The NGO ecosystem in India was hit hard by the pandemic. The slow but steady progress that civil society organisations have been making over the years was cut short. Many found their projects bereft of donors since corporates and citizens both started pouring their CSR funds into COVID relief programmes. We are still uncertain about when the pandemic will be over, so NGOs need all the support they can to stay afloat and continue their good works.
MetLife Foundation is working with multiple NGOs in India to help mitigate the health and financial impacts of COVID-19. MetLife Foundation was created in 1976 to continue MetLife’s long tradition of corporate contributions and community involvement. Since its founding through the end of 2019, MetLife Foundation provided more than $860 million in grants and $85 million in programme-related investments to make a positive impact in the communities where MetLife operates.
In India, the sum spent during the Covid era is around $600,000. SEEDS India used financial support from MetLife Foundation to provide dry rations, hygiene kits and financial relief to more than 2,800 families across Mumbai, Bengaluru, Wayanad, Dehradun and Haridwar. With government permits to operate during the lockdown, field teams from SEEDS India equipped with personal protective equipment worked closely with local authorities to identify those in most immediate need of food and supplementary funds.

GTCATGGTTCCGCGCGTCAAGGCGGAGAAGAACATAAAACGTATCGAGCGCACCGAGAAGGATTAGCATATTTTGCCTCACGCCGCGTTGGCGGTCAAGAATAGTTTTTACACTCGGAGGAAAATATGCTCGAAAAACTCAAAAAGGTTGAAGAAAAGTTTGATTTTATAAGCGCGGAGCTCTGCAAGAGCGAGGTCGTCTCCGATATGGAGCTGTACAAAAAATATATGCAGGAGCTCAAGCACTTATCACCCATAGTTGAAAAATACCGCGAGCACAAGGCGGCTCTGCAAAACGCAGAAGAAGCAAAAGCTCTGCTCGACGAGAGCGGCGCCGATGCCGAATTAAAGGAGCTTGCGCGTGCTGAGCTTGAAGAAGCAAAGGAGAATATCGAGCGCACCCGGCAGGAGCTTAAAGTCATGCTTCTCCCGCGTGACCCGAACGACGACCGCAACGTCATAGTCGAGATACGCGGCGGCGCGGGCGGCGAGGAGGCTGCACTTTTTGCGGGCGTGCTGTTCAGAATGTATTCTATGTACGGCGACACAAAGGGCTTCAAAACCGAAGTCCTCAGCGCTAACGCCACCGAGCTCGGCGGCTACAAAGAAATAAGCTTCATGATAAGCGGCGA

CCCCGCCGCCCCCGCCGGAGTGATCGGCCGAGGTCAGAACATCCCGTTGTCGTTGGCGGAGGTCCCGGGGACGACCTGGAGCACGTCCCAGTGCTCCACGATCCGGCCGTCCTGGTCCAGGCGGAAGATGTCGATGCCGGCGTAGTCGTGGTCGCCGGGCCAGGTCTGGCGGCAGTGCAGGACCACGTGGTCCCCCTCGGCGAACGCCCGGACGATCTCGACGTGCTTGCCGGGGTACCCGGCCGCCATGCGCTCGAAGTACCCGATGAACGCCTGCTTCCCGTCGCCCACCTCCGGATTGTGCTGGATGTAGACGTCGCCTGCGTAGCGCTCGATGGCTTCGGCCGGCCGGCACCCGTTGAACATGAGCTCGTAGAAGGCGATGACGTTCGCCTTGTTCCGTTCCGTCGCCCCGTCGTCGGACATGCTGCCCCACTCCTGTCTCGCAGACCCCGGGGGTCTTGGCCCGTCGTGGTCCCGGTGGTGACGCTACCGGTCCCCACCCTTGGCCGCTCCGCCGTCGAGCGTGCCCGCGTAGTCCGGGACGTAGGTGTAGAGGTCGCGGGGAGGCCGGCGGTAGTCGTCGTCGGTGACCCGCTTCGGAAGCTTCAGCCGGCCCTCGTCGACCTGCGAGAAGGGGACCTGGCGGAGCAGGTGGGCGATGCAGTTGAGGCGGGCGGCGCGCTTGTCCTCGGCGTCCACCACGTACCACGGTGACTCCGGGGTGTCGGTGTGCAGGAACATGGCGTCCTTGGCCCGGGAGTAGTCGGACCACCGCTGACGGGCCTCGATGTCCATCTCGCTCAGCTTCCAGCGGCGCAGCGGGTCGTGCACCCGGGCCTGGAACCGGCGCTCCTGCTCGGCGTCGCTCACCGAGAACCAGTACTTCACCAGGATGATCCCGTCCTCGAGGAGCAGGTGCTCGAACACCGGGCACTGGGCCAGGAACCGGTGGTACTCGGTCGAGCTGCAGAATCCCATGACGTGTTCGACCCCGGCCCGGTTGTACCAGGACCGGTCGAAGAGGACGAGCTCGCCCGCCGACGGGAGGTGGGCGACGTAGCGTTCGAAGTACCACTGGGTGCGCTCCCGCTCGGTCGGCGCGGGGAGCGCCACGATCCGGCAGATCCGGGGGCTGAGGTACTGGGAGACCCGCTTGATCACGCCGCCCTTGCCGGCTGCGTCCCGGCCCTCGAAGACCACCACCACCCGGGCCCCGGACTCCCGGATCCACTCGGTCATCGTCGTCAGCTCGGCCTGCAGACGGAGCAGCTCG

MetLife Foundation worked with Grameen Foundation India to offer unconditional cash transfers to 1,225 vulnerable households across Bihar, Nawada district and Vidarbha in Maharashtra, reaching more than 6,000 people whose livelihoods were impacted by the pandemic.
In remote areas where there are no bank branches or ATMs, poor women have a very hard time-saving money to weather a crisis. Mittras—often female leaders in their communities who are better able to relate to the poor, rural women they serve—connect households to essential financial services through mobile phones. Cash transfers to these mobile money accounts will make it possible to keep food on the table and micro-businesses afloat during COVID-19. Grameen leveraged its ‘Grameen4Giving’ app and on-the-ground presence to identify those facing hardship.
To support children impacted by the pandemic, MetLife Foundation has been working with RoomtoRead to help more than 100 children from low-income families continue their education, and has partnered with Aasraa Trust to provide shelter and nutritious meals to more than 75 vulnerable children living in shelter care.
In addition, the Foundation recently kicked off a three-year programme with nonprofit organisation Drishtee to support women from the Madhubani district in Bihar. The CSR programme will expand their income generation opportunities and build a supply chain to establish urban market linkages. The CSR initiative is expected to benefit 6,300 families over time.